John Brooks had been due to officiate at Tuesday night's FA Cup third-round replay between West Brom and QPR, instantly sparking suggestions that he had been stood down as a punishment.
Brooks had been pictured live on TV telling City stars to go and applaud fans who had made the expensive trip to the Emirates Stadium for Sunday's match, saying, "They've paid 62 quid over there, go and see them."
His words instantly made him a cult hero among fans, who had long been protesting about high prices even before City were forced to return 912 of their 3,000 allocated tickets for the high-profile match against Arsenal due to fans refusing to pay the £62.
The embarrassment caused to both Arsenal and the Premier League had been intensified during the game first as fans used banners to protest the high prices.
Their protest was made yet more poignant in the eyes of many by the ludicrously heavy-handed reaction to that protest, with police being called in to tell the City supporters to take down their sign.
The referees' body insist that Brooks was stood down only to "take him out of the limelight", but his treatment has sparked suggestions across social networking sites that the Premier League has stepped in to crack down on the negative publicity over ticket prices.
Prices have been steadily rising over the past 20 years, five times the rate of inflation according to a BBC survey in October - and it is not just supporters who are convinced that the high prices are stopping genuine fans from enjoying the game.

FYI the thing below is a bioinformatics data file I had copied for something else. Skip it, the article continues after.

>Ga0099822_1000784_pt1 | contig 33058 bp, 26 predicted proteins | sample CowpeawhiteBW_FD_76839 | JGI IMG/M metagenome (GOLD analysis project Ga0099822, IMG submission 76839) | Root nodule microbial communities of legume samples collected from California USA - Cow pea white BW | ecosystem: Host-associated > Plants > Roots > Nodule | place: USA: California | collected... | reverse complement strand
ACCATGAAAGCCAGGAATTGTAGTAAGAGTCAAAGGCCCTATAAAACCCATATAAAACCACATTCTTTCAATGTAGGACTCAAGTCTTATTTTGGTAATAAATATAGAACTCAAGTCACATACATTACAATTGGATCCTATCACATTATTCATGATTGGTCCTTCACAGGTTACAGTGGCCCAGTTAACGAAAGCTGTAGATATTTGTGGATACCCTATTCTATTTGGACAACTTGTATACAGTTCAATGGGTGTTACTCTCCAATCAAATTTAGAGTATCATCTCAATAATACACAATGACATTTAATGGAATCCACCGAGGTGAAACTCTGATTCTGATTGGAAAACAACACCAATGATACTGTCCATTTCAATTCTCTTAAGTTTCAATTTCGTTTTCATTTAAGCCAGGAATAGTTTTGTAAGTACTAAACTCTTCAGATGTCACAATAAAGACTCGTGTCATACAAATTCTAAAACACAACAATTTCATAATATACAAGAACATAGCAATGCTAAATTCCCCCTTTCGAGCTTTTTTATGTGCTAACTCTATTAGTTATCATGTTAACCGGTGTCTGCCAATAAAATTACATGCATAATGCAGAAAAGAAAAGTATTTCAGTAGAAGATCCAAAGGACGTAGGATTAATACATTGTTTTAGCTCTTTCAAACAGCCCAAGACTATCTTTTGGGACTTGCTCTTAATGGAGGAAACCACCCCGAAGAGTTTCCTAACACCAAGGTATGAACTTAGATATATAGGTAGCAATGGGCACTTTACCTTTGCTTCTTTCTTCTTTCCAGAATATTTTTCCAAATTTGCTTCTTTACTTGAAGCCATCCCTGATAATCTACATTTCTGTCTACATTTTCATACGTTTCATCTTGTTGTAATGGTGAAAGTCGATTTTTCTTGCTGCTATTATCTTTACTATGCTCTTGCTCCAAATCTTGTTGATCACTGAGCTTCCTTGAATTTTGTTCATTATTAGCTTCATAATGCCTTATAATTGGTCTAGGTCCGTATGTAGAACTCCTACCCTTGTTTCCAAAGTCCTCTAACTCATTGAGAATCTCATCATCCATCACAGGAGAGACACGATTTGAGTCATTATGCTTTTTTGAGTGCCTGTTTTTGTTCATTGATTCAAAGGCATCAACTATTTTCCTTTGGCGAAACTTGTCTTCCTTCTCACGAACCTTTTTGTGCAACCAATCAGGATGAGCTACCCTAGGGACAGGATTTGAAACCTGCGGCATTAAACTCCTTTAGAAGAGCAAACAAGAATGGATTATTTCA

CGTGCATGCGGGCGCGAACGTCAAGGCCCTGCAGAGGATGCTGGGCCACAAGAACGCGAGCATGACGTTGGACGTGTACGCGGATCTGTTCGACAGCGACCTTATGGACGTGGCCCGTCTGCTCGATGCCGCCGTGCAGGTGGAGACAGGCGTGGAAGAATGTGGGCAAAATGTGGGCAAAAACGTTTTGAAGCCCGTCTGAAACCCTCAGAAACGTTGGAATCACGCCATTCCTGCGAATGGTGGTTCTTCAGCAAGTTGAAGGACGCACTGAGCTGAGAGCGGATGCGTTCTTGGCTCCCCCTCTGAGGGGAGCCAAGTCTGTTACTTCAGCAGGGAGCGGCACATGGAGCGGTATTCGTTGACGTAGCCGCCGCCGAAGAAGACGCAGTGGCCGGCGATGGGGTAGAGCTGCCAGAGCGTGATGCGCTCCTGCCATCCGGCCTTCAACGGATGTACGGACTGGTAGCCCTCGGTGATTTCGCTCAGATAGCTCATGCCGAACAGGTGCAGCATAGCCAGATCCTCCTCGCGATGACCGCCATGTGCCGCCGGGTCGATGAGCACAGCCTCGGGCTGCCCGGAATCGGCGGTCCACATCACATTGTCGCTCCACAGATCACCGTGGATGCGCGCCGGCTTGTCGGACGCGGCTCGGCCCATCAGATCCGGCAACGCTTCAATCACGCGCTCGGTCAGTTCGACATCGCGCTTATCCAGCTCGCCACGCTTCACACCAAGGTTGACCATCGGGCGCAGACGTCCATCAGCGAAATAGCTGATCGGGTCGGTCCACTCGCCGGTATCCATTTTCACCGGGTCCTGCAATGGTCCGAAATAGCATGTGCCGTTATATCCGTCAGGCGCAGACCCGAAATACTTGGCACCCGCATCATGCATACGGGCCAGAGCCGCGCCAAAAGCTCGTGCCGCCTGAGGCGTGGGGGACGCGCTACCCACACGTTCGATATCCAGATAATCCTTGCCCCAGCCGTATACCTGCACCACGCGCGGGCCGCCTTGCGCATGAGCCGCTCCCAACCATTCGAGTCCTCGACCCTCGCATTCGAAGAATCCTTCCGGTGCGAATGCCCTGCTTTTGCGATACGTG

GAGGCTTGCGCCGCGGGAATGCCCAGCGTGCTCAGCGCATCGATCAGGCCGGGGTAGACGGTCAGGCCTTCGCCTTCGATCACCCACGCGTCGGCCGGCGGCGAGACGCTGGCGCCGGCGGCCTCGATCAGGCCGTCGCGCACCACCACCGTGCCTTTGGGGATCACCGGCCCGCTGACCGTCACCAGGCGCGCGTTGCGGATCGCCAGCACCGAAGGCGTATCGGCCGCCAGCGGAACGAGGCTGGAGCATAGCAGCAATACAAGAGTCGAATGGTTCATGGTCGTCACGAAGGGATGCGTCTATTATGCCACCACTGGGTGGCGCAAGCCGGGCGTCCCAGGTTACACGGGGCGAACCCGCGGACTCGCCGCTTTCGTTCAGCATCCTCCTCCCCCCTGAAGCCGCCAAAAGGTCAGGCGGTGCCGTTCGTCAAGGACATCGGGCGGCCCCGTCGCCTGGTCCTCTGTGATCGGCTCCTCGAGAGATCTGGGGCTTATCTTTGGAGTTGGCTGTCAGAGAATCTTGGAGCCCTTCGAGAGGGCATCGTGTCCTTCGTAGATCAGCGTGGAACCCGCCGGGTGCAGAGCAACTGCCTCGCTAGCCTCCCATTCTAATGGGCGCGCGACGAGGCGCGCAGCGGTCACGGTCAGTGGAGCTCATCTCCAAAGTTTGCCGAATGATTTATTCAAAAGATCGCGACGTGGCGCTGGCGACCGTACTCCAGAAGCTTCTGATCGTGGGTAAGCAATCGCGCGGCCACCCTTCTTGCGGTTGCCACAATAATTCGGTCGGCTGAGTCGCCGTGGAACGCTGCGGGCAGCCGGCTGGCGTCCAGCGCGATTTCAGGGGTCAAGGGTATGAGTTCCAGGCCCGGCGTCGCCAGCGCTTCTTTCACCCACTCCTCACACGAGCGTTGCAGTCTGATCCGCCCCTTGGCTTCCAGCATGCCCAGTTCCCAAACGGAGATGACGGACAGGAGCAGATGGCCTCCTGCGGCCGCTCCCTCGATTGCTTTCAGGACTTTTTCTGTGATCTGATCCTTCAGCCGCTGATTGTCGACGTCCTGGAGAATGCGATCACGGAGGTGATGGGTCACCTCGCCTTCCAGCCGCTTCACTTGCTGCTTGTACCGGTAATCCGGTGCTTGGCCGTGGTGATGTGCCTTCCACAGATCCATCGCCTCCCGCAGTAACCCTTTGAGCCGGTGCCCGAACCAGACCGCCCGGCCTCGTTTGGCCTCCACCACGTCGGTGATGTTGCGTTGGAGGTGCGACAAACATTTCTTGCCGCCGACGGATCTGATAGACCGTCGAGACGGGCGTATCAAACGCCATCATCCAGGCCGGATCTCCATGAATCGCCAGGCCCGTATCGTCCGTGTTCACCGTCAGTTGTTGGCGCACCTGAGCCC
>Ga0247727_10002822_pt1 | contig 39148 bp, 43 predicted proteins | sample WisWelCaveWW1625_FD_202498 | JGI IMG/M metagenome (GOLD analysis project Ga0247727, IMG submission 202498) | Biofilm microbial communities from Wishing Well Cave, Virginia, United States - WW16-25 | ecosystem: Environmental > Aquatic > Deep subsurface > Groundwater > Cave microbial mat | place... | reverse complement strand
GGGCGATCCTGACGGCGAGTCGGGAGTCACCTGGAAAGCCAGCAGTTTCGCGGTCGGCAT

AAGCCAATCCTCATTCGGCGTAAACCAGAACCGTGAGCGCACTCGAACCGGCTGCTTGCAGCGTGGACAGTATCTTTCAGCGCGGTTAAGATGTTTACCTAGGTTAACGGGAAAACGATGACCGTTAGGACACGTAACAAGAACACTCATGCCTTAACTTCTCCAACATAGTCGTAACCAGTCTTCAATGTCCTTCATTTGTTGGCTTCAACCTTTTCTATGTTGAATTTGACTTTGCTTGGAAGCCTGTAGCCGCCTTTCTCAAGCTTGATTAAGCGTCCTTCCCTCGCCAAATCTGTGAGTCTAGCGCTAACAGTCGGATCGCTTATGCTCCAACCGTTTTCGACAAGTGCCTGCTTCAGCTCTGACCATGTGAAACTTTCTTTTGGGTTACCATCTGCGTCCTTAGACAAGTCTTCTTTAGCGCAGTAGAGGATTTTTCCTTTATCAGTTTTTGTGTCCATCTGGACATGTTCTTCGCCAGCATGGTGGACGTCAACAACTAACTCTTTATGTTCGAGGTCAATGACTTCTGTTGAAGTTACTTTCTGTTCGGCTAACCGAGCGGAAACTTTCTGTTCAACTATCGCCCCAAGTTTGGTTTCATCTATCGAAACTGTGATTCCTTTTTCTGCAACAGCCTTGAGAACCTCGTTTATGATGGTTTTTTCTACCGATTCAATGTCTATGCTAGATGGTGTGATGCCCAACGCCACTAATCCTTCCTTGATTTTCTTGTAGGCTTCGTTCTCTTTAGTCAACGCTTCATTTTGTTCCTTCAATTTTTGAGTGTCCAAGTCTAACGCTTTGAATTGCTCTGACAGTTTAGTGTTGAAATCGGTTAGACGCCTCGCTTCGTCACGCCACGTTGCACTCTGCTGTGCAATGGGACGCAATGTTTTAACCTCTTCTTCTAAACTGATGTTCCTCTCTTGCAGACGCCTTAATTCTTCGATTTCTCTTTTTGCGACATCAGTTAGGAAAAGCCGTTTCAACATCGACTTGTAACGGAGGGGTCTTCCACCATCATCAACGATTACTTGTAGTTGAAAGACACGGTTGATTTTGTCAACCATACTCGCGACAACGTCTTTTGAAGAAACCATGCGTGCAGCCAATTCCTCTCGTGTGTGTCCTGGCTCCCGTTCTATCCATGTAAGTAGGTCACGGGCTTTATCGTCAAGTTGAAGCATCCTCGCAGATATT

"I think it will prevent the next generation from really seeing live football other than on very unusual occasions every so often when clubs will give the tickets away," said FA chairman Lord Triesman recently.
"Most of the causes of the increases are driven by the salaries paid to players. As it is, it will become a sport in which relatively well-off people will be able to go and watch it live and nobody else. That seems to me to be a tragic historic reverse."
Are Premier League ticket prices too high? Is the silencing of the City fans protest and the treatment of linesman John Brooks acceptable? Or are clubs justified in charging such high prices so long as fans are willing to pay? Have your say in the comments box below.